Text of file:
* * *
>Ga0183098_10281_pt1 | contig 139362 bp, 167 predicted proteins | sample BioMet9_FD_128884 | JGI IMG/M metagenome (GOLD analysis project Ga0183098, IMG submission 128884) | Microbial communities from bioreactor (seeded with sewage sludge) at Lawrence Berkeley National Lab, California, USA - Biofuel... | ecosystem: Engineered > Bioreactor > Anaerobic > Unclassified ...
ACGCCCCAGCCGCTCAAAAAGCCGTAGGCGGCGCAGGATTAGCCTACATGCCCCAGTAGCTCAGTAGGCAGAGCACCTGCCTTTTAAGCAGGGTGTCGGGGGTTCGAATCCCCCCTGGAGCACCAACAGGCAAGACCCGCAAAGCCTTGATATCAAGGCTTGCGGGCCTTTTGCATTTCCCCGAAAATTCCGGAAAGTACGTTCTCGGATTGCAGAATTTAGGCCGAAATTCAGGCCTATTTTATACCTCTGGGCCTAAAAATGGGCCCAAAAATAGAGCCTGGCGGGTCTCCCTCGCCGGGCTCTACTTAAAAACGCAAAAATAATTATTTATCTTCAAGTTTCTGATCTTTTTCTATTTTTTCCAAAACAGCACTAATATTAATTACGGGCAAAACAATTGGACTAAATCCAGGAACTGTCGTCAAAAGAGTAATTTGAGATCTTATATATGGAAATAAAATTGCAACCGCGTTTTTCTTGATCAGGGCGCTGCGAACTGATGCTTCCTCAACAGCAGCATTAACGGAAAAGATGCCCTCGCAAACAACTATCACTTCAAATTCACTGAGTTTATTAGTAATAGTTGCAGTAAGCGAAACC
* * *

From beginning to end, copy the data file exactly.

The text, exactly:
>Ga0183098_10281_pt1 | contig 139362 bp, 167 predicted proteins | sample BioMet9_FD_128884 | JGI IMG/M metagenome (GOLD analysis project Ga0183098, IMG submission 128884) | Microbial communities from bioreactor (seeded with sewage sludge) at Lawrence Berkeley National Lab, California, USA - Biofuel... | ecosystem: Engineered > Bioreactor > Anaerobic > Unclassified ...
ACGCCCCAGCCGCTCAAAAAGCCGTAGGCGGCGCAGGATTAGCCTACATGCCCCAGTAGCTCAGTAGGCAGAGCACCTGCCTTTTAAGCAGGGTGTCGGGGGTTCGAATCCCCCCTGGAGCACCAACAGGCAAGACCCGCAAAGCCTTGATATCAAGGCTTGCGGGCCTTTTGCATTTCCCCGAAAATTCCGGAAAGTACGTTCTCGGATTGCAGAATTTAGGCCGAAATTCAGGCCTATTTTATACCTCTGGGCCTAAAAATGGGCCCAAAAATAGAGCCTGGCGGGTCTCCCTCGCCGGGCTCTACTTAAAAACGCAAAAATAATTATTTATCTTCAAGTTTCTGATCTTTTTCTATTTTTTCCAAAACAGCACTAATATTAATTACGGGCAAAACAATTGGACTAAATCCAGGAACTGTCGTCAAAAGAGTAATTTGAGATCTTATATATGGAAATAAAATTGCAACCGCGTTTTTCTTGATCAGGGCGCTGCGAACTGATGCTTCCTCAACAGCAGCATTAACGGAAAAGATGCCCTCGCAAACAACTATCACTTCAAATTCACTGAGTTTATTAGTAATAGTTGCAGTAAGCGAAACC